NEW YORK — That banana peel in the trash could be worth some cash. New York City is losing out on millions of dollars in revenue because the vast majority of its recyclable food scraps ends up in the garbage, according to a new report.

New Yorkers tossed about 1 million tons of food scraps and other organic waste in 2017. But just 1.7 percent of that was recycled at local drop-off sites or through the city’s curbside pickup program, according to an Independent Budget Office report released Monday.

The office examined how much money the city could get if all of that waste were properly recycled and turned into compost or renewable energy. It would be a sizeable sum, the report found — though still not enough to cover the costs of collection.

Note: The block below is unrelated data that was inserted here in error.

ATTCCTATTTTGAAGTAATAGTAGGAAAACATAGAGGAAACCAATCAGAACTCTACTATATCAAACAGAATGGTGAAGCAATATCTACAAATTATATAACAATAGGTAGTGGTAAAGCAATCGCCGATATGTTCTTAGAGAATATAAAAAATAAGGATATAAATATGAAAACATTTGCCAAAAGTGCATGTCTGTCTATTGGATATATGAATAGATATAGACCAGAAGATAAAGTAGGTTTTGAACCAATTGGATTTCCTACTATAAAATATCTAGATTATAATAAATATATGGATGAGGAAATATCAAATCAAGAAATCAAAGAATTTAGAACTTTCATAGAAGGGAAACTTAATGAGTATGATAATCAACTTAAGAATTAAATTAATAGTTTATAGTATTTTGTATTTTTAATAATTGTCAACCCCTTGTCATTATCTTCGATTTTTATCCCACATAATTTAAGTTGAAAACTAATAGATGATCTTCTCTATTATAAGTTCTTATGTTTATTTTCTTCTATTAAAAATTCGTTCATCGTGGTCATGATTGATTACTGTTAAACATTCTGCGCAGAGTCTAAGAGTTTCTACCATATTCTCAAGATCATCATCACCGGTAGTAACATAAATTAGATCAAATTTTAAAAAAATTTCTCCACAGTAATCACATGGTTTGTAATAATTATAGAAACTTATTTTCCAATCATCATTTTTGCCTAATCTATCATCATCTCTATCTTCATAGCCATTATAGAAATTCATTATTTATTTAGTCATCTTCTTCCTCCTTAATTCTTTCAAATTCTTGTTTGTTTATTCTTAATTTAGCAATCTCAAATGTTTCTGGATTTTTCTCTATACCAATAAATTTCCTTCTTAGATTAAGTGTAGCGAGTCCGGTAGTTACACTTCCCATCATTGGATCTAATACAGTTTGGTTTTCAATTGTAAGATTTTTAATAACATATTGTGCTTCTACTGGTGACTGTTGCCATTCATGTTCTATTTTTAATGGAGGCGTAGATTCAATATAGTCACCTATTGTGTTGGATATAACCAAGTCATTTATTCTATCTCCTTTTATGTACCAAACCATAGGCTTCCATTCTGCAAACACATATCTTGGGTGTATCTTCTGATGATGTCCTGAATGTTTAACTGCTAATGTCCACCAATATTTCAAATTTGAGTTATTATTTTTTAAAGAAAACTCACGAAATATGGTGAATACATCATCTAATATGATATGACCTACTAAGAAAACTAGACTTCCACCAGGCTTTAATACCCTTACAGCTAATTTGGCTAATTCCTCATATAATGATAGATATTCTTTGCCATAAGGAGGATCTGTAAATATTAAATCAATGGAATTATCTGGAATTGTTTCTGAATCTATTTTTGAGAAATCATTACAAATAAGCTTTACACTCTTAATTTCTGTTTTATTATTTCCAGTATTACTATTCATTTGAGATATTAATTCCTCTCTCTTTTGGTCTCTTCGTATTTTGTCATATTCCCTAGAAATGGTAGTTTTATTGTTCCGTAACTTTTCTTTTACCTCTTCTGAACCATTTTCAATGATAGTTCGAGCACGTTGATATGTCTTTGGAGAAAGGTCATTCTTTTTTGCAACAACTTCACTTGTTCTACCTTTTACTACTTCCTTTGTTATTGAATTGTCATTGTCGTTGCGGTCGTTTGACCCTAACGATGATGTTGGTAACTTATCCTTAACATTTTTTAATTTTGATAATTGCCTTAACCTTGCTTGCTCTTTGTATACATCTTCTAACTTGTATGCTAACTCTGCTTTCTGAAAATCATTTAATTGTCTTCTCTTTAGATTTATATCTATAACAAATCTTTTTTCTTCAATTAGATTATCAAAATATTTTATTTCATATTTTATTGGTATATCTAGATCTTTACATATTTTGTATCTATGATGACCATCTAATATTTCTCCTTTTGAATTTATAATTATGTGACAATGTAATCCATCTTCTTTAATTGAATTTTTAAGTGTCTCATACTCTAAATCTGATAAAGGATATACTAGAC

“While the value of the city’s organic waste will likely never offset the cost of processing or collecting organics, there is real value in what the city throws away,” the report says

The city could generate about 500,000 tons of compost each year if it processed every bit of its organic waste, according to the IBO. That much compost could be worth about $12.5 million if it were sold at the current price of $10 per cubic yard, the report says — far more than the $50,000 in sales budgeted for 2019.

The city also uses some organic waste to produce biogas, which can be turned into renewable energy, through a pilot program. Dedicating the organic waste stream to that purpose could be even more lucrative, as the city could get $22.5 million in revenue a year from selling biogas for electricity, the IBO’s report says.